When you play bass, does he lay out or do you just have two basses going?
He drops his volume or he leaves the stage, it just depends on what song it is.
How was the album recorded?
I engineered all the analog stuff. We did about 65 to 70 percent of the album here in the Bootzilla Rehab [home studio]—and the other parts we had to send out. Iggy Pop did the intro at a studio in New York. Dennis Chambers was on the road, so this time he had to record the drums where he was at. A lot of the musicians that I used were on the road—because it was the summer time and everybody was out. I took off to do this record. I had time to do whatever I needed to do. But the people that I wanted to get, I had to see if it fit into their schedule. Some of them came in and then had to leave right out. Some I had to send the files to, and me and my engineer, Tobe Donohue, interacted with the other musicians through Pro Tools.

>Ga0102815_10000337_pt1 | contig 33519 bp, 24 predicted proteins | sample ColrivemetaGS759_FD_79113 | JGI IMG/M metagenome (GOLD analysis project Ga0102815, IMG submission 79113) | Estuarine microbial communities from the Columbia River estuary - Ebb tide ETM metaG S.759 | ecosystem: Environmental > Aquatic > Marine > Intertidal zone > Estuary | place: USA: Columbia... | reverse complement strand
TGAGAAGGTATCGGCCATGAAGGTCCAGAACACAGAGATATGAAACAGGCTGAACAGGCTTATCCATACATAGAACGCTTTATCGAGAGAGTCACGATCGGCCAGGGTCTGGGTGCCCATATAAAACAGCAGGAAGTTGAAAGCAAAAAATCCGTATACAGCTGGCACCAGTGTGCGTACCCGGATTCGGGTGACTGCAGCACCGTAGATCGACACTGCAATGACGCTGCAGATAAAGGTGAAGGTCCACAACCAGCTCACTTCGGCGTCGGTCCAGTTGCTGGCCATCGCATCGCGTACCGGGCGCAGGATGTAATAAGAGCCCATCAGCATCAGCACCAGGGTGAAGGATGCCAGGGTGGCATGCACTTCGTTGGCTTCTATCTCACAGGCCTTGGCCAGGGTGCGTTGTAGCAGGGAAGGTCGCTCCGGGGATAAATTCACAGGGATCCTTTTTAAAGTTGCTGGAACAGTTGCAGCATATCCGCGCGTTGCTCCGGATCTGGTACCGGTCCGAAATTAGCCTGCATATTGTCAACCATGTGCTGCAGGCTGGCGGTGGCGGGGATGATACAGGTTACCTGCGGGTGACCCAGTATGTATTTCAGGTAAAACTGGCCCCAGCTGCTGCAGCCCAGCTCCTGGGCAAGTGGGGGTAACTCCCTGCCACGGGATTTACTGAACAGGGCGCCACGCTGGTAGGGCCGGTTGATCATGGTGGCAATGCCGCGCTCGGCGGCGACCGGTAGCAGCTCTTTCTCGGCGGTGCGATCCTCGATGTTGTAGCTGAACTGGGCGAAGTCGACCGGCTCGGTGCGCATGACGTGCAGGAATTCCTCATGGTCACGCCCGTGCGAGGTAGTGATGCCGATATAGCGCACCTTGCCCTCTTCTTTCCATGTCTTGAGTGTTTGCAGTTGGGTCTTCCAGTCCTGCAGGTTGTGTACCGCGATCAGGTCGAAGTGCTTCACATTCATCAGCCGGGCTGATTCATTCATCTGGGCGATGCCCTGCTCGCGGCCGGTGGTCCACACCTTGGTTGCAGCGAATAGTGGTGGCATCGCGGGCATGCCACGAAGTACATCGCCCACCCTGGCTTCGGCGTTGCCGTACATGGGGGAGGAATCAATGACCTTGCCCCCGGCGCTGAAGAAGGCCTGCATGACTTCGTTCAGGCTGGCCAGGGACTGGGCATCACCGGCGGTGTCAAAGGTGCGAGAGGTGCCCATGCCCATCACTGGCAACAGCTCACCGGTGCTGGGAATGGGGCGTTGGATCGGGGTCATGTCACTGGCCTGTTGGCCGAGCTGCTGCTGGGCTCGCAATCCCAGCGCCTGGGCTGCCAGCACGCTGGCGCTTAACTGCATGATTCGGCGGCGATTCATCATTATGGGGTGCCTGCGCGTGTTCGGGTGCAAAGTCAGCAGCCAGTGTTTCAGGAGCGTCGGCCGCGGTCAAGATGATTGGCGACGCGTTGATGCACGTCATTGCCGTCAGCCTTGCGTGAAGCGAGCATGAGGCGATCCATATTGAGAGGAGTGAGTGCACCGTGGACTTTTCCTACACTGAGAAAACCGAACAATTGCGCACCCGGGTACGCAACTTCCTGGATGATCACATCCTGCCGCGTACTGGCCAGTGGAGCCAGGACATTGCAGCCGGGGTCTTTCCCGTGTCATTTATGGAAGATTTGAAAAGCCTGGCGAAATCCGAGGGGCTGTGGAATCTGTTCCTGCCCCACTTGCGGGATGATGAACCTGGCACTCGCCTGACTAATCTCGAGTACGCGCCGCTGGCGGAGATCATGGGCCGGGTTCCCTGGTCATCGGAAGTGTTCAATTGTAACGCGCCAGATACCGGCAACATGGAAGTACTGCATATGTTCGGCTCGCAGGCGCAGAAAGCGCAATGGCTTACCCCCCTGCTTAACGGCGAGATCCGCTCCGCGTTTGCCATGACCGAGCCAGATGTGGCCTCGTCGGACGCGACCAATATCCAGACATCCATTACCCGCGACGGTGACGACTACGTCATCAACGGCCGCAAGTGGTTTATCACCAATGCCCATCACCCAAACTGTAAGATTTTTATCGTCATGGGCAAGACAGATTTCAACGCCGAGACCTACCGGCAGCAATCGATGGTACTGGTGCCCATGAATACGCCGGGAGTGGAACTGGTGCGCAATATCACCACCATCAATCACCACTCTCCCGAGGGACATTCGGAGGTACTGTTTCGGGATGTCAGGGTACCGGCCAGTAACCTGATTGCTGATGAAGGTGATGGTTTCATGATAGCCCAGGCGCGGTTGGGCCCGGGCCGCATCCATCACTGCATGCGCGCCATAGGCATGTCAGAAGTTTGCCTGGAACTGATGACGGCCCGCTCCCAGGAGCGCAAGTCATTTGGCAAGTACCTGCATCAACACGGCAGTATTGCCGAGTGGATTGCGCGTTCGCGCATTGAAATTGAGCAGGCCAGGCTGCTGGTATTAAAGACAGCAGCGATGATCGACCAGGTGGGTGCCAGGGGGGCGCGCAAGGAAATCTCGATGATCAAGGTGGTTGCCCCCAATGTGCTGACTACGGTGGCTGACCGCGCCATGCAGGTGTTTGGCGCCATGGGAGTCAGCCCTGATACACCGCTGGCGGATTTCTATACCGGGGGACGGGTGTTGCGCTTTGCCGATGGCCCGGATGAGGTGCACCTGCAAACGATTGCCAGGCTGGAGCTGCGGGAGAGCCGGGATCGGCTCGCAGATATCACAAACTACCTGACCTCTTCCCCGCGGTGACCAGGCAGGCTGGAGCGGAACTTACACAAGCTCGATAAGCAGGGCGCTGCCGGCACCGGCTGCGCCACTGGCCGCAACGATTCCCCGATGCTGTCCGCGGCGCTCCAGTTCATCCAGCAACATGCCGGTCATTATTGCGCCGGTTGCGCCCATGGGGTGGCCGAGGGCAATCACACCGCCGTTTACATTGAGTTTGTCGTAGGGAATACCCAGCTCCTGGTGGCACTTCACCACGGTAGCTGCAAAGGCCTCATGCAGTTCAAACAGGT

When you record in the studio, do you sit in the control room or do you sit with your amps and play?
I’m in the control room, because once I pretty much got my sound, it always stays set up. That’s a good thing because when I used to have to tear it down to go out on the road, it was really draining to have to set it all back up. Through this album, it was always set up. All I had to do was turn it on and if I needed to put a different pedal or different thing, it’s all sitting right there in the control room.
You didn’t slap at first. When did you start doing that?
Well, when I first started, I was playing with my thumb. Then the new thing was the fingerstyle. When I saw Marshall Jones, of the Ohio Players, doing it with the fingerstyle, I was like, “Wow, that’s the new way of playing.” I jumped on practicing like that and I got good at it. And the next thing, Larry Graham came on the scene playing the slap, and I wanted to pick that up and infiltrate that with what I was doing. And that’s where it all started.
Many years ago, I was backstage at a P-Funk show and you showed up wearing an amazing jacket that had an American flag on one side and a Soviet flag on the other. Do you still have it?
Actually, I’ve still got that jacket. I mean, I probably wouldn’t wear it right now. [Laughs.]